Effingham County, Illinois

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Effingham County, Illinois
Effingham County Building and Jail.jpg
Seal of Effingham County, Illinois
Seal
Map of Illinois highlighting Effingham County
Location in the U.S. state of Illinois
Map of the United States highlighting Illinois
Illinois's location in the U.S.
Founded 1831
Named for Thomas Howard, 3rd Earl of Effingham
Seat Effingham
Largest city Effingham
Area
 • Total 480 sq mi (1,243 km2)
 • Land 479 sq mi (1,241 km2)
 • Water 1.2 sq mi (3 km2), 0.3%
Population
 • (2010) 34,242
 • Density 72/sq mi (28/km2)
Congressional district 15th
Time zone Central: UTC−6/−5
Website www.co.effingham.il.us

Effingham County is a county located in the southern part of the U.S. state Illinois. As of the 2010 census, the population was 34,242,[1] its county seat and largest city is Effingham. Some other cities in Effingham County, Illinois include Altamont, Teutopolis (T-Town), Beecher City, Montrose, Dieterich, Shumway, Watson, Mason, Edgewood, and Funkhouser. Effingham County comprises the Effingham, IL Micropolitan Statistical Area.[2]

History[edit]

Effingham County was formed in 1855 out of Fayette and Crawford counties, it may have been named after Thomas Howard, 3rd Earl of Effingham, who resigned his commission as general in the British army in 1775, refusing to serve in the war against the Colonies. The name is Anglo-Saxon for "Effa's house". New information suggests that the county was named after a surveyor who surveyed the area whose last name was Effingham. There is no written proof that the county was named after Lord Effingham.

Effingham County Courthouse in Effingham

Geography[edit]

According to the U.S. Census Bureau, the county has a total area of 480 square miles (1,200 km2), of which 479 square miles (1,240 km2) is land and 1.2 square miles (3.1 km2) (0.3%) is water.[3]

Just west of Effingham on Interstate 70 there is a 198 ft. white cross; 35,000 vehicles are estimated to pass the site each day. It is the world's second biggest cross, and took over 200 tons of steel to erect.

Climate and weather[edit]

Effingham, Illinois
Climate chart (explanation)
J F M A M J J A S O N D
 
 
2.4
 
 
35
18
 
 
2.5
 
 
41
22
 
 
3.6
 
 
52
32
 
 
4.1
 
 
64
42
 
 
4.5
 
 
74
52
 
 
4.3
 
 
83
62
 
 
4.5
 
 
87
66
 
 
2.9
 
 
85
63
 
 
3
 
 
78
55
 
 
3
 
 
67
43
 
 
4.1
 
 
52
34
 
 
3.3
 
 
40
23
Average max. and min. temperatures in °F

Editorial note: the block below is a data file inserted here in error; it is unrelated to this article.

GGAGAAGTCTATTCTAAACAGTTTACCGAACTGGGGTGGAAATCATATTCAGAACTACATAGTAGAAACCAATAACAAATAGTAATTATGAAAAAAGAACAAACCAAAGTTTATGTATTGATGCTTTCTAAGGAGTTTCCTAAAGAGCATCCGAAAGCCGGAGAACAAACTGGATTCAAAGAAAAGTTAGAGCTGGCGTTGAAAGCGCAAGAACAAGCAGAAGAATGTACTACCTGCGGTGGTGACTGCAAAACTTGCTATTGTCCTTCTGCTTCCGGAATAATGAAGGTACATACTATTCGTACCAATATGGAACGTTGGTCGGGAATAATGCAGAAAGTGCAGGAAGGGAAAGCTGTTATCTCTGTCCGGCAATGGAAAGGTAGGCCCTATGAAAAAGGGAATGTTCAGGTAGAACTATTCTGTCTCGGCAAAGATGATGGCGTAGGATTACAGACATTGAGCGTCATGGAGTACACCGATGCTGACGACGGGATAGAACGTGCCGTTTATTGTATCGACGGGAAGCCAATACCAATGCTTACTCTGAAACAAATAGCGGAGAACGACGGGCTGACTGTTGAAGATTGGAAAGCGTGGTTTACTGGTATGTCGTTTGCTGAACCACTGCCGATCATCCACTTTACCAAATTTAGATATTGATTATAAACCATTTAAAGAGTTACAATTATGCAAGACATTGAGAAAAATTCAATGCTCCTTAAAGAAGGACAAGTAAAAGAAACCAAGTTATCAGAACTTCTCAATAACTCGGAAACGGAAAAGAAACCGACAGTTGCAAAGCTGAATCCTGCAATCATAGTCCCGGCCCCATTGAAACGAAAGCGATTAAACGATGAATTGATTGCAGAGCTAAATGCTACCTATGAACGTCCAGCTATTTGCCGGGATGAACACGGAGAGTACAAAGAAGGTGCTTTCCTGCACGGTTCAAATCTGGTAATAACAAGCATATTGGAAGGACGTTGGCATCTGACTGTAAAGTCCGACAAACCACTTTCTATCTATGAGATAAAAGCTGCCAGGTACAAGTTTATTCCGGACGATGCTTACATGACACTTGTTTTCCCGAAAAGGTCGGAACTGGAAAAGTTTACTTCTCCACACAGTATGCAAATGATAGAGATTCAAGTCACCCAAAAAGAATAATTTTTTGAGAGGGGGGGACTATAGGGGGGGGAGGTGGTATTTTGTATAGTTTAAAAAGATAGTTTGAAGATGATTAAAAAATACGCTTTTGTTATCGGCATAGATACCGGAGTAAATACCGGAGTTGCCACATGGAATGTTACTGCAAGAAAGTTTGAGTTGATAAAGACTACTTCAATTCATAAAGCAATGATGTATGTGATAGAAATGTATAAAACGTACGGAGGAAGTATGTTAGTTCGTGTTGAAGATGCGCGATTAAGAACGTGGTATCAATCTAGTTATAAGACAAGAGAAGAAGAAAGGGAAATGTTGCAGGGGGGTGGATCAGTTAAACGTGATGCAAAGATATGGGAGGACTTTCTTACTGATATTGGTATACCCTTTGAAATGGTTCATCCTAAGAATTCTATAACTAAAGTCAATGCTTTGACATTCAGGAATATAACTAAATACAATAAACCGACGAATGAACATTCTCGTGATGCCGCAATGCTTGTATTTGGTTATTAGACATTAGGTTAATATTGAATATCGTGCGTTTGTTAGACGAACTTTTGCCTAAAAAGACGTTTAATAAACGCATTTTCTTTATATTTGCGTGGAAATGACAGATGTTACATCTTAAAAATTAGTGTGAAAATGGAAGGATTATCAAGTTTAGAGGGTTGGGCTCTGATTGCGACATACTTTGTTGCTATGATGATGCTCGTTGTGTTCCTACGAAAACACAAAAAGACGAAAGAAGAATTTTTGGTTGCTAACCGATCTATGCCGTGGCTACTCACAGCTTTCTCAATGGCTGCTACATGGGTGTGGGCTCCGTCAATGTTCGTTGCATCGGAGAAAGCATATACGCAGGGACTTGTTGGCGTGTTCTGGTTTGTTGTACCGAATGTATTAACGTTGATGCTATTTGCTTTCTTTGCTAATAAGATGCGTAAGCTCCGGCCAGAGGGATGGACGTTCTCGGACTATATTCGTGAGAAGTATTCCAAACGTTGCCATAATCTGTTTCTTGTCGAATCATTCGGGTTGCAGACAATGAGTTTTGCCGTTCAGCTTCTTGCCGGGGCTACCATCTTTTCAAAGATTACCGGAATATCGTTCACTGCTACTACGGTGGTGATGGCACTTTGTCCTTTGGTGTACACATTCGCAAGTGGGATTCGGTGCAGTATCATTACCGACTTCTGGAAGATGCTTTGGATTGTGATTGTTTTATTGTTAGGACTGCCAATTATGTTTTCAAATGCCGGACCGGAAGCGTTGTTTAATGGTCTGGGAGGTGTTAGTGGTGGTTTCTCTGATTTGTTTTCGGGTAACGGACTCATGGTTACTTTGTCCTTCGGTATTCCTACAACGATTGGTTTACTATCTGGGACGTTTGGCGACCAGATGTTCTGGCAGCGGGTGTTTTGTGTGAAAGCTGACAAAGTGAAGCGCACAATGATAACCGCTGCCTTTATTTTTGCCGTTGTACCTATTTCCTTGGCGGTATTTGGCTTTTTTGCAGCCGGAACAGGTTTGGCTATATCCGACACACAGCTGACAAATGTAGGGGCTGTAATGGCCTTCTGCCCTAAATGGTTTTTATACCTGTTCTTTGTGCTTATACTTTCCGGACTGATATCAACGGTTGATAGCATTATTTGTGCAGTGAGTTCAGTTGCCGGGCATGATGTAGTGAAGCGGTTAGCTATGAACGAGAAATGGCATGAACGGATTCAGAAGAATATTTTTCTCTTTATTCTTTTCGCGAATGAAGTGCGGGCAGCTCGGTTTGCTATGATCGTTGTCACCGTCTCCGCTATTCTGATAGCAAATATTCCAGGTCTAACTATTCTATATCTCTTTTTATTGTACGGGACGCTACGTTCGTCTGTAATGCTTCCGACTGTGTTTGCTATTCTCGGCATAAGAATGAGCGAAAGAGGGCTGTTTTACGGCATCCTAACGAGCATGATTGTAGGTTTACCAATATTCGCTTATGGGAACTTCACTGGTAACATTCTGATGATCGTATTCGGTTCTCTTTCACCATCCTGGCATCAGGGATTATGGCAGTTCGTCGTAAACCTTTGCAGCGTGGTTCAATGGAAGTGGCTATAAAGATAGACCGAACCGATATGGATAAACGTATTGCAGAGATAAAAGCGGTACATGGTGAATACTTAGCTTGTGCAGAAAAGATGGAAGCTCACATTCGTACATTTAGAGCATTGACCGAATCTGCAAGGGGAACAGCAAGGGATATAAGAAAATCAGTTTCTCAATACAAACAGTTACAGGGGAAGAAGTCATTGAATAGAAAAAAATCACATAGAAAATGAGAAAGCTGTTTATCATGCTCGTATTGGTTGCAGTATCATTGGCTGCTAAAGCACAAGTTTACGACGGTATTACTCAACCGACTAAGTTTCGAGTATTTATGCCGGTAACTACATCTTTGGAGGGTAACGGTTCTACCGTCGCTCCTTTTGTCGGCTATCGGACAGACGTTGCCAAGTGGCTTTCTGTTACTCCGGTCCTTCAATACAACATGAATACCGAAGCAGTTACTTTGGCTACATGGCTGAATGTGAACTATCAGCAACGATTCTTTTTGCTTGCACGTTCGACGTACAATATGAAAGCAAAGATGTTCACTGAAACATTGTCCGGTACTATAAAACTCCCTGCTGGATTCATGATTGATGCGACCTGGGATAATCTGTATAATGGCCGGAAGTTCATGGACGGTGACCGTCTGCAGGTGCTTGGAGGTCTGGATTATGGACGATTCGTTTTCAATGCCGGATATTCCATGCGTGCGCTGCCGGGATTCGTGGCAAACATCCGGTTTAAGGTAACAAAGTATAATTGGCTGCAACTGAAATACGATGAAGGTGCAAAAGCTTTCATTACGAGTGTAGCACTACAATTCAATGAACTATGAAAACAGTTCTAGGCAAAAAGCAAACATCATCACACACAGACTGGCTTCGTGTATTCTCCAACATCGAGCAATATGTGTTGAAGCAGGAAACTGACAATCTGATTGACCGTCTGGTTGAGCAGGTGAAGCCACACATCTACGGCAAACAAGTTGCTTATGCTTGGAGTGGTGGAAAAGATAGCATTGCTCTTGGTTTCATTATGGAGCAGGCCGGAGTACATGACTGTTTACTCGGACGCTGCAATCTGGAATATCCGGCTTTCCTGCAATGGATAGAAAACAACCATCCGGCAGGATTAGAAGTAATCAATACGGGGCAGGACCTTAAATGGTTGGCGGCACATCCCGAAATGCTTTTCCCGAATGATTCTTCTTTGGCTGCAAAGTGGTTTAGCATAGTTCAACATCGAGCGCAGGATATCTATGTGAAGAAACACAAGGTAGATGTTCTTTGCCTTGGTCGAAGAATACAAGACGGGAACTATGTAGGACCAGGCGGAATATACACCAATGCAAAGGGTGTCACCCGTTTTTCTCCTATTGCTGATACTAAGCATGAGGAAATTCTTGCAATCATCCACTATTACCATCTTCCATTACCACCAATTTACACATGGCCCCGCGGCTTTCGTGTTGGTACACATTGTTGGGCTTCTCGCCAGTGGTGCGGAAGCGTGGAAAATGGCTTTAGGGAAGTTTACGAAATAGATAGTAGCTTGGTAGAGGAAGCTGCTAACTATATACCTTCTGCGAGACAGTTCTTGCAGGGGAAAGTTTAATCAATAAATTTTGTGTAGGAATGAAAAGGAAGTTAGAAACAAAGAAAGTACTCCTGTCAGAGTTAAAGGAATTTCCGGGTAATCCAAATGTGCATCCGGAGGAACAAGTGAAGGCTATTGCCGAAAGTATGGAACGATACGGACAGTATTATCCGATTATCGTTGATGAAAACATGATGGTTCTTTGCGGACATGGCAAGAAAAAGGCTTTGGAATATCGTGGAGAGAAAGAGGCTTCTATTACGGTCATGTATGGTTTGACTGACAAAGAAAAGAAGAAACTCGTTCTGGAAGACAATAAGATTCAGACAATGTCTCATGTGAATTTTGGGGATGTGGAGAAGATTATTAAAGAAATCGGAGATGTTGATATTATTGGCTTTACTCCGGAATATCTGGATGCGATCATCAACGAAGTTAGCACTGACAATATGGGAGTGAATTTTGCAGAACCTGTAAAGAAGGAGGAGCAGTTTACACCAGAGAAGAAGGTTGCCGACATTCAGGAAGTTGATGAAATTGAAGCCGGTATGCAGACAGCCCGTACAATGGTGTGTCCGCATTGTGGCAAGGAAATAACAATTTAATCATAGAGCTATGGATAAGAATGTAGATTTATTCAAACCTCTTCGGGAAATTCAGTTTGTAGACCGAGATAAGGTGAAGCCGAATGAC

Precipitation totals in inches
Source: The Weather Channel[4]

In recent years, average temperatures in the county seat of Effingham have ranged from a low of 18 °F (−8 °C) in January to a high of 87 °F (31 °C) in July, although a record low of −29 °F (−34 °C) was recorded in January 1915 and a record high of 111 °F (44 °C) was recorded in July 1954. Average monthly precipitation ranged from 2.38 inches (60 mm) in January to 4.51 inches (115 mm) in July.[4]

Adjacent counties[edit]

Major highways[edit]

Demographics[edit]

2000 census age pyramid for Effingham County
Historical population
Census Pop.
1840 1,675
1850 3,799 126.8%
1860 7,816 105.7%
1870 15,653 100.3%
1880 18,920 20.9%
1890 19,358 2.3%
1900 20,465 5.7%
1910 20,055 −2.0%
1920 19,556 −2.5%
1930 19,013 −2.8%
1940 22,034 15.9%
1950 21,675 −1.6%
1960 23,107 6.6%
1970 24,608 6.5%
1980 30,944 25.7%
1990 31,704 2.5%
2000 34,264 8.1%
2010 34,242 −0.1%
Est. 2016 34,386 [5] 0.4%
U.S. Decennial Census[6]
1790-1960[7] 1900-1990[8]
1990-2000[9] 2010-2013[1]

As of the 2010 United States Census, there were 34,242 people, 13,515 households, and 9,302 families residing in the county.[10] The population density was 71.5 inhabitants per square mile (27.6/km2). There were 14,570 housing units at an average density of 30.4 per square mile (11.7/km2).[3] The racial makeup of the county was 97.6% white, 0.4% Asian, 0.2% black or African American, 0.1% American Indian, 0.8% from other races, and 0.8% from two or more races. Those of Hispanic or Latino origin made up 1.7% of the population.[10] In terms of ancestry, 41.6% were German, 10.0% were Irish, 9.3% were American, and 8.8% were English.[11]

Of the 13,515 households, 32.7% had children under the age of 18 living with them, 54.9% were married couples living together, 9.5% had a female householder with no husband present, 31.2% were non-families, and 26.9% of all households were made up of individuals. The average household size was 2.50 and the average family size was 3.03. The median age was 39.2 years.[10]